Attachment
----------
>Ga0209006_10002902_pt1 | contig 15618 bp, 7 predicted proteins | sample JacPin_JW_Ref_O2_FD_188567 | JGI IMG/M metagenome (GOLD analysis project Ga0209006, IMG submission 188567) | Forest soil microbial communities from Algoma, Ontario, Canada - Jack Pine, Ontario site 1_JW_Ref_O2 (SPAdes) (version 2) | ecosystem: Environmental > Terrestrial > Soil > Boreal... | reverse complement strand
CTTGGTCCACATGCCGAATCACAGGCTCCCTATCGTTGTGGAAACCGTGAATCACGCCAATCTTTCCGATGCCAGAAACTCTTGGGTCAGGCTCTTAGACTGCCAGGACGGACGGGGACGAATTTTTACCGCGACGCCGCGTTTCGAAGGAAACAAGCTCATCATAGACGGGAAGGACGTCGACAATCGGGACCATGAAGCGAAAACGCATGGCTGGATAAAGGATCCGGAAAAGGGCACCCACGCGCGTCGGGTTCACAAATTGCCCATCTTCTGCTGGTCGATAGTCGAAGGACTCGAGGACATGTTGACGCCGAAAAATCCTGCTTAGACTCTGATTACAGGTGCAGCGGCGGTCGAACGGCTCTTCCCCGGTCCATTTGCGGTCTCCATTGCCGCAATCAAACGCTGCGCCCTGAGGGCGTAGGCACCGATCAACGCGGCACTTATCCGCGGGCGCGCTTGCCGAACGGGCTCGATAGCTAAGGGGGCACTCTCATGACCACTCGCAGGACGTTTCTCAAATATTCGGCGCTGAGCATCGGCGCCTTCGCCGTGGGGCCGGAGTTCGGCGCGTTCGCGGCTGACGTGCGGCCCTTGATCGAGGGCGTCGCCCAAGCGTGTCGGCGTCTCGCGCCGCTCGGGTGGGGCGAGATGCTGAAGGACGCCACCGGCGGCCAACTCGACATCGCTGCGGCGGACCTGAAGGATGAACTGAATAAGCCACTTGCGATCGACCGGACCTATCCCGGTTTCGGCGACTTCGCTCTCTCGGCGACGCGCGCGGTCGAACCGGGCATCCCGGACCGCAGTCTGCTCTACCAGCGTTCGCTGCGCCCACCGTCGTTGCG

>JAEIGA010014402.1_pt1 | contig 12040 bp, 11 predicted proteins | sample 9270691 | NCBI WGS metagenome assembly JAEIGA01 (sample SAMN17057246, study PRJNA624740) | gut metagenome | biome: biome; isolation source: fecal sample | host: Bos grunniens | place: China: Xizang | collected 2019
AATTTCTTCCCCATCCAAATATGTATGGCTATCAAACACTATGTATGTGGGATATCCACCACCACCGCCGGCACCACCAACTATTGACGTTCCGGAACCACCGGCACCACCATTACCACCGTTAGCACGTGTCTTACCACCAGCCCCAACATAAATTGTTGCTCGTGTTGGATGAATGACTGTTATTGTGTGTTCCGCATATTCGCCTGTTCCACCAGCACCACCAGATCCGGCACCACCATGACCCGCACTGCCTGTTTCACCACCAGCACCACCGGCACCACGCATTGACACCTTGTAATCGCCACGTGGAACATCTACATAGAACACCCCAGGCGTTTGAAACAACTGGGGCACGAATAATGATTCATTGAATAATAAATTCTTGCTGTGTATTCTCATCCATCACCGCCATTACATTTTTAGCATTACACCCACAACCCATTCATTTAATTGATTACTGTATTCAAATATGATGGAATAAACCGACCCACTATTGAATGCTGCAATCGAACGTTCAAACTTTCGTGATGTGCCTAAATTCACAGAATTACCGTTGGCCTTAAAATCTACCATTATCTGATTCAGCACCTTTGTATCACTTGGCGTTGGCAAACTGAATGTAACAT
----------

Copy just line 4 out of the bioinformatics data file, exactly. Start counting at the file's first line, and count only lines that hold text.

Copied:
AATTTCTTCCCCATCCAAATATGTATGGCTATCAAACACTATGTATGTGGGATATCCACCACCACCGCCGGCACCACCAACTATTGACGTTCCGGAACCACCGGCACCACCATTACCACCGTTAGCACGTGTCTTACCACCAGCCCCAACATAAATTGTTGCTCGTGTTGGATGAATGACTGTTATTGTGTGTTCCGCATATTCGCCTGTTCCACCAGCACCACCAGATCCGGCACCACCATGACCCGCACTGCCTGTTTCACCACCAGCACCACCGGCACCACGCATTGACACCTTGTAATCGCCACGTGGAACATCTACATAGAACACCCCAGGCGTTTGAAACAACTGGGGCACGAATAATGATTCATTGAATAATAAATTCTTGCTGTGTATTCTCATCCATCACCGCCATTACATTTTTAGCATTACACCCACAACCCATTCATTTAATTGATTACTGTATTCAAATATGATGGAATAAACCGACCCACTATTGAATGCTGCAATCGAACGTTCAAACTTTCGTGATGTGCCTAAATTCACAGAATTACCGTTGGCCTTAAAATCTACCATTATCTGATTCAGCACCTTTGTATCACTTGGCGTTGGCAAACTGAATGTAACAT